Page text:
It is the first time that such a figure was derived for the City as whole. Great care
was taken to ensure a consistent economic valuation methodology, but
The work is based on existing information; some studies already a few years old.
Only those services that were prioritised by City decision makers were
quantified. These values are not a comprehensive account of all economic values
provided by ecosystems.
Despite these limitations a clear story emerges. Ecosystem goods and services
provide a stream of economic benefits to various users such as visitors,
inhabitants, entrepreneurs and property owners. These economic activities are
ongoing and rely on the continued provision of these services. An economic case
is made to maintain the flow of these services.
A pertinent question is whether enough is invested in such ecosystems services
to maintain, and where possible enhance, the flow of these services.
Given the public good nature of ecosystem services there is little to go on to
answer this question. But, one can compare existing investments by
governments in infrastructure such as housing, transport, education, with
investments in ecosystems. That is what we have done for the City specifically.
The first cautious results are out. For every one Rand spend by the City of Cape
Town in 2008/9 (as measured by its actual expenditure), approx R7.30 of
economic value added was generated in the City economy. For every one Rand of
expenditure by the City on the environment, almost R8.30 of ecosystem goods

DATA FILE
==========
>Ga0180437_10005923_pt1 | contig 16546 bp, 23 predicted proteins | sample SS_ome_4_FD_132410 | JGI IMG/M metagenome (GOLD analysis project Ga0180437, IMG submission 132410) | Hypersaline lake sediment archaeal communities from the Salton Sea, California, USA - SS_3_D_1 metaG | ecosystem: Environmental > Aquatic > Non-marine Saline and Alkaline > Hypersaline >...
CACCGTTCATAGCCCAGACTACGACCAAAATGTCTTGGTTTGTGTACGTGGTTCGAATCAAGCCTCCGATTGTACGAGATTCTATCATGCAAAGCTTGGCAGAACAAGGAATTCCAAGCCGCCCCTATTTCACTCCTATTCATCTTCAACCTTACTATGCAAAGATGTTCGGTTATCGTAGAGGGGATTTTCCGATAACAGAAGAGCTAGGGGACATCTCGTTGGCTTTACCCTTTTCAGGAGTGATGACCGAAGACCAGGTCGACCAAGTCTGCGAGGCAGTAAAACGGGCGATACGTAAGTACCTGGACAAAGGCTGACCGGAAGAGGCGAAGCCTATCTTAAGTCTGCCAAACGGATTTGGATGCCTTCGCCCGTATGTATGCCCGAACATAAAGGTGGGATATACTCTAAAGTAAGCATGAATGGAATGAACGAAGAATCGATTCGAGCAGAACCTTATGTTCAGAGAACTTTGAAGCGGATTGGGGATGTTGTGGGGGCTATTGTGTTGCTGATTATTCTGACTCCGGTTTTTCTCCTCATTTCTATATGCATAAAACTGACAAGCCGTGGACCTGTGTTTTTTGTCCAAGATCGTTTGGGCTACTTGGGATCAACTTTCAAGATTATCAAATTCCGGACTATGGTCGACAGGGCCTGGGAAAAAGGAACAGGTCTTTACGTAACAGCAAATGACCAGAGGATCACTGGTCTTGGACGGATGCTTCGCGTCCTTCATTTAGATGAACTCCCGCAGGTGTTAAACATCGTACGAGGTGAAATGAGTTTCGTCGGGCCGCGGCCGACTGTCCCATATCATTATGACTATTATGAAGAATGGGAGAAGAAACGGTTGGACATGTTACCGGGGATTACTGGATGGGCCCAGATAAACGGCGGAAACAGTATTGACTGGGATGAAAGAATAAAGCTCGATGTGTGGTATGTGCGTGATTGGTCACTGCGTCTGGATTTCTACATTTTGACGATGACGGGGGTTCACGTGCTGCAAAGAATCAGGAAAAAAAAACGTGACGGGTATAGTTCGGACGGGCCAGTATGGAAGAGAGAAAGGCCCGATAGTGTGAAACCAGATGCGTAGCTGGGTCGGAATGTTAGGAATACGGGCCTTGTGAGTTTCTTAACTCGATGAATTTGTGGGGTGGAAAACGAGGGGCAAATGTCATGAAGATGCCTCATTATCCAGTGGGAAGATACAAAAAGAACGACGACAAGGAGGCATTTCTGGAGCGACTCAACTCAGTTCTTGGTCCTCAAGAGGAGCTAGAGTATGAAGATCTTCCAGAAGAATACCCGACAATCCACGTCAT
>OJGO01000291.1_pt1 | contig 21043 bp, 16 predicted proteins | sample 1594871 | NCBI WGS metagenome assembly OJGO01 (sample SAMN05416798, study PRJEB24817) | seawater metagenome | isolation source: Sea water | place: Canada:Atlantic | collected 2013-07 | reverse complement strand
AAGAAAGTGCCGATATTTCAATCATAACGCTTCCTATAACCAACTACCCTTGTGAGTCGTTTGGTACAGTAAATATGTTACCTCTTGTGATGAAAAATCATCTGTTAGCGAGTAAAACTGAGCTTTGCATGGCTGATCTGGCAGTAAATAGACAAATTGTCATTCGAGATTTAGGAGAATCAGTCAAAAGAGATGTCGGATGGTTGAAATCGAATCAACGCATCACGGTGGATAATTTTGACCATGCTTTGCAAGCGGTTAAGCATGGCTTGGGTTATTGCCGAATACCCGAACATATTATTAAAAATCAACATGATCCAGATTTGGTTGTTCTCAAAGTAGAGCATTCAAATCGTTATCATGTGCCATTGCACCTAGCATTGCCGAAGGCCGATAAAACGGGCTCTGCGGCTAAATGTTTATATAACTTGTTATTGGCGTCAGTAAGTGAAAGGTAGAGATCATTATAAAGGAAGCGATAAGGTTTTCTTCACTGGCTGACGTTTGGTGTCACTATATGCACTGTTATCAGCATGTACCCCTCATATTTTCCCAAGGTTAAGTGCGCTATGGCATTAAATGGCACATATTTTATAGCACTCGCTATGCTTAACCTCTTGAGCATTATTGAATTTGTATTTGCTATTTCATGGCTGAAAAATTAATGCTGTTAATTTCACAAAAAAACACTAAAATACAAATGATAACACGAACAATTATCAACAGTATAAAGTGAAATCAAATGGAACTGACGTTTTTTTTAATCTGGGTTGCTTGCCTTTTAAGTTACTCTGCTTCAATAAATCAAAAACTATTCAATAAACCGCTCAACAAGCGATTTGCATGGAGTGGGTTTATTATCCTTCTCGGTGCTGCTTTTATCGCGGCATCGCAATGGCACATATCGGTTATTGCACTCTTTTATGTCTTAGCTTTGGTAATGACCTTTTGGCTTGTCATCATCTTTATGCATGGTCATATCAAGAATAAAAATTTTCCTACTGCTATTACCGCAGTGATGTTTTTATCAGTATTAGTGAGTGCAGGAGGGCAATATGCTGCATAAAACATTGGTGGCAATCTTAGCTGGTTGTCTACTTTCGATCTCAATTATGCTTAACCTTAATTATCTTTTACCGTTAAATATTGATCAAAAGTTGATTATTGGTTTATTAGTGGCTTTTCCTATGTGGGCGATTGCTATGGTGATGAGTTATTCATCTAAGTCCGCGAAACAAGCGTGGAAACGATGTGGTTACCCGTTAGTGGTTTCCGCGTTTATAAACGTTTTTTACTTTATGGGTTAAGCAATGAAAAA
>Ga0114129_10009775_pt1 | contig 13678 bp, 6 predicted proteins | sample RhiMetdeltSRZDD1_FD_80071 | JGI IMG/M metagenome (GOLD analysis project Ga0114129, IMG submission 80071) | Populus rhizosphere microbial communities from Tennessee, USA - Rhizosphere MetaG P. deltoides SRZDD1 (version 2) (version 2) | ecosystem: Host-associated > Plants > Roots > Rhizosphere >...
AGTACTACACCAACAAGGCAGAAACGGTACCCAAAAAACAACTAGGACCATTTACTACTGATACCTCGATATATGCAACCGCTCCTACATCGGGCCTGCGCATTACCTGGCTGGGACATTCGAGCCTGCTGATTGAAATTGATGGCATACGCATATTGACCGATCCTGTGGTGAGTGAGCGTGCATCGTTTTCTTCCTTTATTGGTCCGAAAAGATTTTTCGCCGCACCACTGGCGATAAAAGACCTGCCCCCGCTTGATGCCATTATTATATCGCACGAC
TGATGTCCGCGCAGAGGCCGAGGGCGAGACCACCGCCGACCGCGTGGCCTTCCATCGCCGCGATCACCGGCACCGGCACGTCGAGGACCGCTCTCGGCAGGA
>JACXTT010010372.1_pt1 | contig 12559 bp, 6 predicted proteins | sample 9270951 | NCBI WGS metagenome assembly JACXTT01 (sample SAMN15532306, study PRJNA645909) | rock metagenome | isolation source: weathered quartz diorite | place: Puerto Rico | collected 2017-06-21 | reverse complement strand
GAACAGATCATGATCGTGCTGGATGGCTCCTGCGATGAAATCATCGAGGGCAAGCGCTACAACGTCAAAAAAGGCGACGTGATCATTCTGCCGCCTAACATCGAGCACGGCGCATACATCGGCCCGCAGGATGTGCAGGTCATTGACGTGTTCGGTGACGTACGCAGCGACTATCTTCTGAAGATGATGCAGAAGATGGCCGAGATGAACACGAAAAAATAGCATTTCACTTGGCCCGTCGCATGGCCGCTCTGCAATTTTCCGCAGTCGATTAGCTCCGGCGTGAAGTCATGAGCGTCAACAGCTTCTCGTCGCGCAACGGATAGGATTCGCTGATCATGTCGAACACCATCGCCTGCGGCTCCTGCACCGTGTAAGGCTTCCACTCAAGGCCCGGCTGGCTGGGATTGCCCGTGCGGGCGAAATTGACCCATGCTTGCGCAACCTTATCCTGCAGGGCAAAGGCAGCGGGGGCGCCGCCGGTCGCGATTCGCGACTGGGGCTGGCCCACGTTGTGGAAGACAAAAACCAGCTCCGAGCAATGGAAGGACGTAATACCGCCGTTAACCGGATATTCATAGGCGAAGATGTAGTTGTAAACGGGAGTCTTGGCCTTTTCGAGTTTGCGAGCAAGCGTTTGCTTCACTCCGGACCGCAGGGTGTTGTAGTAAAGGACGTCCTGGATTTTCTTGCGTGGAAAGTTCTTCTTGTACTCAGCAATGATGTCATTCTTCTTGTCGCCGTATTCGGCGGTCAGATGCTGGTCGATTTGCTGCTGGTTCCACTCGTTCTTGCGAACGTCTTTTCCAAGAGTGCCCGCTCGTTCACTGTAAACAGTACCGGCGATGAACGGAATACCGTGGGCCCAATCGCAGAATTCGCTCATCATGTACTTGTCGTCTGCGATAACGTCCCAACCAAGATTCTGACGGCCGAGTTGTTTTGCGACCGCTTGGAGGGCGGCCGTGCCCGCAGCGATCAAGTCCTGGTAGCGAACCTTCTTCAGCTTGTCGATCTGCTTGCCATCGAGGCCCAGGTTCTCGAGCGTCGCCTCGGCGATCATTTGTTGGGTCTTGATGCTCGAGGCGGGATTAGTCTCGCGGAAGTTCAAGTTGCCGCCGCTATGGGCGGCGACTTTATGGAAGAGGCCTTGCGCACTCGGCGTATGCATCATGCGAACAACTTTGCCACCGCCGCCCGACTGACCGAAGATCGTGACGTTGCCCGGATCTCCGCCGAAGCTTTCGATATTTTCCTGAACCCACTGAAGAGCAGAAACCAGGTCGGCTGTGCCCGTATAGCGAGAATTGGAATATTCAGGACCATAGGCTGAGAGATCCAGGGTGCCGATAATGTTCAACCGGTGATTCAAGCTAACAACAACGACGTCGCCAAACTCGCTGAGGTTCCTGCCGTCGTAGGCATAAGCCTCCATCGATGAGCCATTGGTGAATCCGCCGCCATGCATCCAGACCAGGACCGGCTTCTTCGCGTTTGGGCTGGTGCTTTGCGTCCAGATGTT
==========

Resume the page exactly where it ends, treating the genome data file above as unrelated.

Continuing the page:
and services is generated. This is a conservative estimate and may be as high as
R13.50 for every R1 when a higher value scenario of R6bn pa is taken into
This means that the leverage of municipal expenditure on the environmental
sector is considerably higher, i.e. between 1.2 and 2 times, than that of municipal
expenditure on the City economy.
One may dispute these numbers and uncertainties do remain. More work needs
to be done on specific project level investments in the City’s ecosystems.
What is more important from a policy making point of view is the public and
common good nature of such services. This does not create an immediate
incentive for private investors to invest in and maintain such services as the
gains do not directly flow back to those who would have invested in it.
This will remain an issue in desiging financial mechanisms to raise the funds for
investment. It is no solution to commodify all of nature’s services and lose the
benefits of equity associated with public goods.
The City needs to find a way to let all users share the burden of investing in
ecosystems. All options for raising revenue, such as taxes, fees and charges as
well as options for raising capital, such as bonds, loans and grants, need to be
There is ample evidence on the economic value of ecosystems. To translate this
value into real investment opportunities would require detailed case‐by‐case
work on institutional and financial mechanisms.
With the speed at which a large part of the world is turning towards greener and
better quality solutions I am hopeful that such mechanisms will be developed
and implemented sooner than later.
In the mean time keep on gardening, tending and educating. The ethics of caring
is a long term investment and is not measured in rates of return . Former Pres.
Nelson Mandela will almost certainly agree.